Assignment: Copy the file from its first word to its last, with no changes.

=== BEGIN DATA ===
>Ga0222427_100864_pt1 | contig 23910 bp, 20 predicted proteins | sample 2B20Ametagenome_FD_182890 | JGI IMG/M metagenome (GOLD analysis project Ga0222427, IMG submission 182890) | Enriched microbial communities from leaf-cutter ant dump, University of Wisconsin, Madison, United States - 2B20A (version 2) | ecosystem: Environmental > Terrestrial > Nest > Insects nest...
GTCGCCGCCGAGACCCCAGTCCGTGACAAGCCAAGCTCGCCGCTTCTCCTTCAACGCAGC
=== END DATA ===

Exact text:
>Ga0222427_100864_pt1 | contig 23910 bp, 20 predicted proteins | sample 2B20Ametagenome_FD_182890 | JGI IMG/M metagenome (GOLD analysis project Ga0222427, IMG submission 182890) | Enriched microbial communities from leaf-cutter ant dump, University of Wisconsin, Madison, United States - 2B20A (version 2) | ecosystem: Environmental > Terrestrial > Nest > Insects nest...
GTCGCCGCCGAGACCCCAGTCCGTGACAAGCCAAGCTCGCCGCTTCTCCTTCAACGCAGC